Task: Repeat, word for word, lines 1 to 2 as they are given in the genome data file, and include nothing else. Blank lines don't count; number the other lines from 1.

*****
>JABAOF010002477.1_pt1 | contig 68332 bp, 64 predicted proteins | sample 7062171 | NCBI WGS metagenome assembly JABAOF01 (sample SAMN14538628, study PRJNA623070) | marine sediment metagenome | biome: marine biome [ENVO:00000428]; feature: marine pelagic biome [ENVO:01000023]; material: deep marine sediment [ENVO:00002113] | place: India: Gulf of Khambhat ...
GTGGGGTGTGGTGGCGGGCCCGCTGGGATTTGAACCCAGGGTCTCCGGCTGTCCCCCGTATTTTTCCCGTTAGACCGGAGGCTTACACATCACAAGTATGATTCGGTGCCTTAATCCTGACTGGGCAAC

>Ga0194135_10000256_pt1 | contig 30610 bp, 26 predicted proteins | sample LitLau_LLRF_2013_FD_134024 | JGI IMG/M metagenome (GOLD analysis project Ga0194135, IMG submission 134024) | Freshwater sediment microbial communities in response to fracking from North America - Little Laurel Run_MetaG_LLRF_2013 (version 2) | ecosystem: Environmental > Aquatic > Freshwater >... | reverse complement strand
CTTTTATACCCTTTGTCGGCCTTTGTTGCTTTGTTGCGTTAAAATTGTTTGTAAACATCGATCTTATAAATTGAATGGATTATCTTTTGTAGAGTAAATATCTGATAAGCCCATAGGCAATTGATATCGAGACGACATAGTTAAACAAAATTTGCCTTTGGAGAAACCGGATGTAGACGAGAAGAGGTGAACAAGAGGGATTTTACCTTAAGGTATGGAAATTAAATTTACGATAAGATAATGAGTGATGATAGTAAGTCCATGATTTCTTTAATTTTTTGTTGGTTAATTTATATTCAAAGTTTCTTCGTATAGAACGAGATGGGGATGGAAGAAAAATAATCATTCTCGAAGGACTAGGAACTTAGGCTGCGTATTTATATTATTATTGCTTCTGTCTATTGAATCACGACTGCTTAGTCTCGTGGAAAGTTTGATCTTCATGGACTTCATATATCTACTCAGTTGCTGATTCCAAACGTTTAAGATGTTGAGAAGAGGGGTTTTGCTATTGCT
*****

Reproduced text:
>JABAOF010002477.1_pt1 | contig 68332 bp, 64 predicted proteins | sample 7062171 | NCBI WGS metagenome assembly JABAOF01 (sample SAMN14538628, study PRJNA623070) | marine sediment metagenome | biome: marine biome [ENVO:00000428]; feature: marine pelagic biome [ENVO:01000023]; material: deep marine sediment [ENVO:00002113] | place: India: Gulf of Khambhat ...
GTGGGGTGTGGTGGCGGGCCCGCTGGGATTTGAACCCAGGGTCTCCGGCTGTCCCCCGTATTTTTCCCGTTAGACCGGAGGCTTACACATCACAAGTATGATTCGGTGCCTTAATCCTGACTGGGCAAC